First generation graduate wants to make a differenceJanuary 06, 2021

The image to use for this article. Listing image managed through RSS tab. Fabby Torres

“God made me the youngest in my family so that I could see the directions my siblings were taking and decide for myself which way to go,” Fabby Torres said. “The question I asked myself was – do I want to go to college and try to make a difference?”

Midland native Fabby Torres is the youngest of five children and the first in her family to graduate from college. Both of her parents left school in the third grade. She graduated from Midland Lee in 2017.

“My brothers and sisters went to college but never finished,” Torres added. “I thought that I would be exactly like them.”

Torres followed after her two older brothers and two older sisters throughout her life. Her parents are Hispanic, and her dad never wanted his children to forget Spanish. He would tell Fabby, “I don’t care what language you learn. I don’t care what you decide to do as long as you don’t forget your culture and your background.”

Her parents believed that women were not supposed to strive and succeed in the pursuit of a career. Women should be housewives and mothers, a mentality she embraced throughout her high school years. 

“I was supposed to get married and have kids,” she said. “Despite knowing that, I told myself I was a different breed. In my sophomore year in high school, my counselors  told me about Midland College (MC) and the Legacy Scholarship.”

She put that conversation to the side until the end of her sophomore year when she decided that she needed to do something with her life. 

“I had to think about my future, so I started to take everything very seriously,” Torres explained. “I had some of the highest grades in high school.

“When I was younger, I disliked school and didn’t take it seriously. Upon reflection, I feel that God puts people in your path that will help you become a better person. I decided to start school. I had a lot of teachers and mentors.”

Fabby enrolled at MC funded by the Legacy Scholarship in 2017. That is when she met Associate Director of Scholarships Erin Casey-Richardson.

“When I started at MC, I was on the Legacy Scholarship,” Torres said. “I would go to Erin’s office and complain about my classes. She would look at my grades, and if there was a B, she would say ‘Get it up. You are better than this.’”

At the end of her second year of college, Casey-Richardson called and asked to meet. She told her that her school funding through the Legacy Program was ending. 

Torres struggled with the news: “My heart sank. I thought that I would never finish.”

Casey-Richardson arranged for her to meet Outreach & Bill Pace Cogdell Scholarship Coordinator Josie Samaguey. That meeting resulted in Torres receiving the Bill Pace Cogdell Scholarship, which financed the remainder of her education at MC and continues to pay for her education at The University of Texas of the Permian Basin (UTPB).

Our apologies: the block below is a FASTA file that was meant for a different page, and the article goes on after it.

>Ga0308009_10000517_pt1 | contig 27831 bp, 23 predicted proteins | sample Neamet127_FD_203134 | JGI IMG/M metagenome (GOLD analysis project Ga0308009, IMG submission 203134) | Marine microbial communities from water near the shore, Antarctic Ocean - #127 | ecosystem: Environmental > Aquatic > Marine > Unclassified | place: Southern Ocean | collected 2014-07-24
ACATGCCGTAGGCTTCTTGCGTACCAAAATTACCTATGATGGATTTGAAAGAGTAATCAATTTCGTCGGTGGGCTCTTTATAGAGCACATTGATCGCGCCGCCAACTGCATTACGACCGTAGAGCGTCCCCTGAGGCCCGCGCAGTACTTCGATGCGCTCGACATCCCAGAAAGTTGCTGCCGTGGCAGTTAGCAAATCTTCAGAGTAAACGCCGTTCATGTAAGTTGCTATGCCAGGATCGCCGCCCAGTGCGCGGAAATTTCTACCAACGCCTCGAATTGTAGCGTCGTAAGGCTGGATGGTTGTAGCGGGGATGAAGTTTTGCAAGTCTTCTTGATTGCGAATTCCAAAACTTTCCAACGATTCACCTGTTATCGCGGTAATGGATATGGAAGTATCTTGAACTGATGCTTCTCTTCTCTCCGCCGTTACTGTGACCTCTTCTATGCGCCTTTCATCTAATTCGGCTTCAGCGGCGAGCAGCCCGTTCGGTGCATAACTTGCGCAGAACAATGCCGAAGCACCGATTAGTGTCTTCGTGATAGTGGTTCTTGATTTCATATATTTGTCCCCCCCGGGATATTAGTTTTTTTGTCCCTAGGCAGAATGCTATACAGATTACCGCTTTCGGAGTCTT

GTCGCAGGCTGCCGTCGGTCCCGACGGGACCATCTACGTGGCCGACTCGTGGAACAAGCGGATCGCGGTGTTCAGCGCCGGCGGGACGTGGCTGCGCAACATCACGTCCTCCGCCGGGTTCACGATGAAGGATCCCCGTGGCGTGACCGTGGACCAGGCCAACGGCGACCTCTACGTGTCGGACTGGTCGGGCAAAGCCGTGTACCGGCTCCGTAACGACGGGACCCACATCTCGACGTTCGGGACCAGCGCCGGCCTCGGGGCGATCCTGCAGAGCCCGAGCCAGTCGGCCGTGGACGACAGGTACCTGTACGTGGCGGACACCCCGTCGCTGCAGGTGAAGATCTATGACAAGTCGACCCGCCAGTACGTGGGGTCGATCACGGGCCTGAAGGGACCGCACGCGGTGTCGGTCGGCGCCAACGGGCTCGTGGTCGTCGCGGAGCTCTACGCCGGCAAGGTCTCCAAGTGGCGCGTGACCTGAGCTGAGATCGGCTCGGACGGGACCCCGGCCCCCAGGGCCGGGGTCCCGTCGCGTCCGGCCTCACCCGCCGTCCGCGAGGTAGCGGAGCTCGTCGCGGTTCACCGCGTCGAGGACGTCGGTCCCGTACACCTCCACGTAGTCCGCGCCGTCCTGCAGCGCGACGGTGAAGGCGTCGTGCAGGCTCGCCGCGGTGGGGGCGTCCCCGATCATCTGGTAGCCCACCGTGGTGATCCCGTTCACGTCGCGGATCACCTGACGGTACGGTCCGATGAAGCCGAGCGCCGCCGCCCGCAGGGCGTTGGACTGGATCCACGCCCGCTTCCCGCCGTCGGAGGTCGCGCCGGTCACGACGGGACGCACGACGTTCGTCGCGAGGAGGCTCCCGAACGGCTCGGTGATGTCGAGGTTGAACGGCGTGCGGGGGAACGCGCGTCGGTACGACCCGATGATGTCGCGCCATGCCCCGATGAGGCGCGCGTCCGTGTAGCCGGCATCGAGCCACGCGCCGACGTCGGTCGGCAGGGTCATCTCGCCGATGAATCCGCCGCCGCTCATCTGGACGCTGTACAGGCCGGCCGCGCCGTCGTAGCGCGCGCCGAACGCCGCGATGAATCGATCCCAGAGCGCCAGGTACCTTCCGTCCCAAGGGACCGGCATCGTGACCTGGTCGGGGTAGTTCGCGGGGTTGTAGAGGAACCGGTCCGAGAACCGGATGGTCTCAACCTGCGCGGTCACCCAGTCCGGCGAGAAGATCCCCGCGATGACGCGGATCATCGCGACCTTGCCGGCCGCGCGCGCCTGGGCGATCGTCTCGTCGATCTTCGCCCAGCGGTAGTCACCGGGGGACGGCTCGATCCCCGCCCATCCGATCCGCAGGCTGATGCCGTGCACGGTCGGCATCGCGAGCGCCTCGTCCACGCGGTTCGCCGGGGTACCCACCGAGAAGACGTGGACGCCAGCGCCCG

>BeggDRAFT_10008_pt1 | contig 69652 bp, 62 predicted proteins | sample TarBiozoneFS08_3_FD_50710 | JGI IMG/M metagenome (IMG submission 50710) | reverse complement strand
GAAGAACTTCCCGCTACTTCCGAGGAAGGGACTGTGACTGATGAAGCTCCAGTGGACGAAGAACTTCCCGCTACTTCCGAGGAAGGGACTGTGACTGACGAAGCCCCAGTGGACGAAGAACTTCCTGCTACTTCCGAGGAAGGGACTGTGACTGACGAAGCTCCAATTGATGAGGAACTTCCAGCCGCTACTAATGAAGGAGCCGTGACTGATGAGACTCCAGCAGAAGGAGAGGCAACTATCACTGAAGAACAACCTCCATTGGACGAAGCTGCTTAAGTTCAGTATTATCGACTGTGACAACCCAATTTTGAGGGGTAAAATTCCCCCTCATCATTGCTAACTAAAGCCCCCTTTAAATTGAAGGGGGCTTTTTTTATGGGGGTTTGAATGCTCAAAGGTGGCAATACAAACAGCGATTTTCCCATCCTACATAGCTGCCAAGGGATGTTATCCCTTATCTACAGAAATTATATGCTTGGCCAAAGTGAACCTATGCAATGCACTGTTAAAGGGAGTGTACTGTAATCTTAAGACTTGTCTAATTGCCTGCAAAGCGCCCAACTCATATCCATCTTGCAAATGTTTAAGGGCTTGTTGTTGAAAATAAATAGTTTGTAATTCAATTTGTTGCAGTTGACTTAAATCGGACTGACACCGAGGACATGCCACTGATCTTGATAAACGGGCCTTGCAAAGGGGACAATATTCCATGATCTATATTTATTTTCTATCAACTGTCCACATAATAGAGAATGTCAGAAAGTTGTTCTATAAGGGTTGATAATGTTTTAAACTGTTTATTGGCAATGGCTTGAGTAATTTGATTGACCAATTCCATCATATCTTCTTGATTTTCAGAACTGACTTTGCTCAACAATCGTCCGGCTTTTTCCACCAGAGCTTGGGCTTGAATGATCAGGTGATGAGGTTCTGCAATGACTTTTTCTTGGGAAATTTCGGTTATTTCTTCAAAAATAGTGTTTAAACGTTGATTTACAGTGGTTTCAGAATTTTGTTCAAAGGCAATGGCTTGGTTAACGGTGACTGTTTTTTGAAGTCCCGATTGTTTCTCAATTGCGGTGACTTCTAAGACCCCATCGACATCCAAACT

While at Midland College, Torres was also a Phi Theta Kappa member and a two-time legacy essay winner. This experience added to her sense of community and helping others. 

Professor of Government and Director of the MC Honors Program Dr. Terry Gilmour remembers Torres well:  “Fabby was a member of Phi Theta Kappa, the International Honor Society for community college students, which means that she had to maintain a very high GPA.  As the advisor, I appreciate Fabby’s enthusiasm and smiling face and her willingness to put forth the extra effort in all endeavors!”

Fabby Torres graduated with honors from Midland College in the Fall of 2019 with an Associate of Arts in Teaching and was on the dean’s list. 

She just completed her second semester at UTPB and is currently working on a Bachelor of Arts in Multidisciplinary Studies with a certification in Early Childhood through the 6th grade. She is already in the teacher certification program and was recently elected president of BESO (Bilingual Students Educational Organization) at UTPB.

Her mentors at Midland College are not surprised to hear that Torres is doing well. 

When I think of Fabby Torres, I remember her warm smile and determination to become a teacher,” Casey-Richardson said. “I am not surprised to hear she is doing well at UTPB, but it does warm my heart. I know she will do incredible things in the world of education.”

Josie Samaguey feels blessed to have had the opportunity to help Torres as one of the Bill Pace Cogdell Scholarship recipients.  

“Fabby is the kind of student everyone dreams they could have,” Samaguey said. “She has a goal, and there is no doubt she will reach it.”

Torres’ primary goal is to teach Pre-K and help others achieve their goals. 

“I want to stay in Midland because this is my community,” she explained. “People in my life made a difference with me, and I will strive to make a difference for others. I want to educate the younger minds and help guide them toward their future.”

Her advice to future students is simple: “Put God in the first place. If you feel there is no other way, remember that God is using you like a pencil to write a story that will help others. Don’t forget that there are people to help you.”

Fabby Torres’ experience at Midland College started her on a path to her future:  “Because of my background I learned to strive to the best of my abilities. I know that I am smart, and I believe in myself.”

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